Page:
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Man accused of throwing pennies, making anti-Semitic comment to King Street Cookies owner

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The Charleston Police Department investigated an alleged simple assault and hate intimidation, which occurred downtown in late September. File/Staff

A man was accused of throwing pennies and making an antisemitic comment to the owner of King Street Cookies around the time of a Jewish holiday.

David Blue Morrow, 26, was arrested Oct. 14 and charged with one count of hate intimidation and one count of simple assault.

David Morrow mug

David Blue Morrow. Charleston County Sheriff's Office/Provided

A Charleston police officer met with Harris Cohen, 55, the shop’s owner, on Oct. 1 in reference to the alleged assault.

Cohen, who is Jewish, told the officer he was standing next to a fountain in Marion Square Park the afternoon of Sept. 23 when he saw Morrow walk toward him. 

Without speaking, the 26-year-old “began throwing pennies” at Cohen, several of which hit his legs, according to a police report. Cohen “separated himself” from Morrow and walked across the street without further interaction.

Days before the encounter, however, Cohen was celebrating a Jewish holiday and wearing a yarmulke, a traditional skullcap worn by some religious Jews.

He was standing outside the Francis Marion Hotel about 8 p.m. when Morrow walked up to him and said something to the effect of, “Why don’t you make cakes in Nazi ovens rather than cookies,” according to the report.

Though Morrow never spoke to Cohen on Sept. 23 when he allegedly threw coins at the man, Cohen believed the prior incident reflected Morrow’s motivations that day, too, Cohen told police.

The Jewish holiday of Sukkot was Sept. 20 to Sept. 27.

Antisemitic tropes and stereotypes are often used in hate crimes against the Jewish population, according to data from the Anti-Defamation League.

“Sometimes the stereotype is used that … Jewish people are very frugal, therefore they’ll even pick up a penny from the floor,” said Rabbi Yossi Refson with Chabad of Charleston. “That’s where that particular antisemitic action comes from — ‘Throw a penny on the floor and watch a Jew pick it up.’”

The hateful stereotype was seen in a lot of Nazi propaganda, which depicted Jewish people as “money hungry,” Refson said.

The cookie shop owner didn’t initially report the incident, but ultimately decided to because of Morrow’s “increasingly hostile actions” toward him, according to the report.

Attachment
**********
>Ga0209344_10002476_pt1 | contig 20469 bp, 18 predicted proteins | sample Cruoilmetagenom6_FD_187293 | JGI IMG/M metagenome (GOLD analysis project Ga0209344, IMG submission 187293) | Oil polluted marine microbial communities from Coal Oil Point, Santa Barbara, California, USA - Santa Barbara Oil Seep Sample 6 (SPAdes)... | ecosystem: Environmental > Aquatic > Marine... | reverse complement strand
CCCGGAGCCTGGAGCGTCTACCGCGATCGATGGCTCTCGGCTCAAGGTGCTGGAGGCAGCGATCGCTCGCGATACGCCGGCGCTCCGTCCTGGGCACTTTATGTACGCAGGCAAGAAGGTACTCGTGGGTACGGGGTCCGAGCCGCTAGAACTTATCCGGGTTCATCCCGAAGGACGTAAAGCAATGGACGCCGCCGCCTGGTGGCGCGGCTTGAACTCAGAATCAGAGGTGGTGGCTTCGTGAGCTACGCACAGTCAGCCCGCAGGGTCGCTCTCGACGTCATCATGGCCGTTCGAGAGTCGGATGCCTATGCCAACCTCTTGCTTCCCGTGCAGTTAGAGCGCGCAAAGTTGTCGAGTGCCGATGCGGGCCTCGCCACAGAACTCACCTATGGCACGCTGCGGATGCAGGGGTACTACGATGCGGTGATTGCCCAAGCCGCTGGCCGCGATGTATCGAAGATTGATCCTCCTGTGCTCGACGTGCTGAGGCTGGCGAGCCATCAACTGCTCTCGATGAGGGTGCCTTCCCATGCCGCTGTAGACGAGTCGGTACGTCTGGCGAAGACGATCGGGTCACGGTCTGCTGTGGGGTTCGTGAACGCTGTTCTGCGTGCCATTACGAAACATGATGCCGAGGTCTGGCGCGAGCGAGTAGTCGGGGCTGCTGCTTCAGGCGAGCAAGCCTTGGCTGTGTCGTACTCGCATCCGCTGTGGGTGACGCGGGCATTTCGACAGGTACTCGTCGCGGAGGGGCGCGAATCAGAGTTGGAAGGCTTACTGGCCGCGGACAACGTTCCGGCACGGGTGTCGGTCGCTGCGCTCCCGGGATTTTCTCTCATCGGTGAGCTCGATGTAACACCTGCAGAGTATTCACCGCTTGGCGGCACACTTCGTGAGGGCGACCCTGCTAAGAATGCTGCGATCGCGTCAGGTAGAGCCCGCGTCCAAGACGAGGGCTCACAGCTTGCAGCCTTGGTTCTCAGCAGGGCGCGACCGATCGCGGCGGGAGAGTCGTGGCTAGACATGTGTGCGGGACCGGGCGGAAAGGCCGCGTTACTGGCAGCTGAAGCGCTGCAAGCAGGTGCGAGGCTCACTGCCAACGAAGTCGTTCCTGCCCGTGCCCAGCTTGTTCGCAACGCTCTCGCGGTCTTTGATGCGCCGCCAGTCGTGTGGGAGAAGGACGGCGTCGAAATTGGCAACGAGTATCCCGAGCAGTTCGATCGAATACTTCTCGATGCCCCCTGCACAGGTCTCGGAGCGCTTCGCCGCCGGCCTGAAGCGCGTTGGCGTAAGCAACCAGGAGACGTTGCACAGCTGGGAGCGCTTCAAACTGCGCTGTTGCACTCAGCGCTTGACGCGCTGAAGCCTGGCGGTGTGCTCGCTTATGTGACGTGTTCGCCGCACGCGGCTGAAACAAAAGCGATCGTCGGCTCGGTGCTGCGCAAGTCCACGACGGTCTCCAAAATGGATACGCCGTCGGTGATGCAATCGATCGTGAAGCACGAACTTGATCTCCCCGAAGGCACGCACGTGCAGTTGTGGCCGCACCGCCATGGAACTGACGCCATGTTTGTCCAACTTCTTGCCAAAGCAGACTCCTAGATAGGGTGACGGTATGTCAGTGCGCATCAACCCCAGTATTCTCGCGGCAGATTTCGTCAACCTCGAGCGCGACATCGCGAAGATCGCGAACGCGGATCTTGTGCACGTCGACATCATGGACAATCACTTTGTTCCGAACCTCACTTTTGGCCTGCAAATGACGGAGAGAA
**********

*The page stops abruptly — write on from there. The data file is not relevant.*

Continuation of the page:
The investigating officer was able to obtain evidence which depicted Morrow throwing the pennies at Cohen, said Sgt. Elisabeth Wolfsen, police spokeswoman.

Officers sought an arrest warrant for Morrow, which was issued Oct. 14. He was arrested later that day and booked into the Charleston County jail.

This was not the first time Cohen experienced antisemitism in downtown Charleston, he told The Post and Courier. In at least two separate instances, a man gave him the "Nazi salute several times," he said.

These acts are part of what Cohen referred to as the broader "decline of downtown Charleston," describing how his block of King Street was full of trash, graffiti and vagrants.

He spoke to The Post and Courier in June 2020 about similar issues, expressing frustration then with how the city was handling vagrants.

"Vagrants are different than homeless," Cohen said last year. "We're all for helping the homeless; we do have somebody at the city slowly trying to help the homeless. But the ongoing vagrants, the habitual vagrants, something's got to happen to them."

While meeting with the police officer Oct. 1, Cohen provided him with a picture of Morrow, whom the officer described in his report as a “local vagrant requiring frequent officer interaction.”

Morrow has been booked into the Charleston County jail at least nine other times, most frequently for disorderly conduct, according to arrest records.

It is unclear whether Morrow and Cohen had any contact prior to late September.

Morrow remained in custody Oct. 15 pending a $2,174 bail, arrest records show.

Both of Morrow’s charges are considered violations of Charleston’s municipal ordinances.

If convicted of hate intimidation, he faces a maximum penalty of $500 in fines and up to 30 days in jail. Violating the simple assault ordinance carries a maximum penalty of $1,087 in fines and up to 30 days in jail.

Call Jocelyn Grzeszczak at 843-323-9175. Follow her on Twitter at @jocgrz.

 

 

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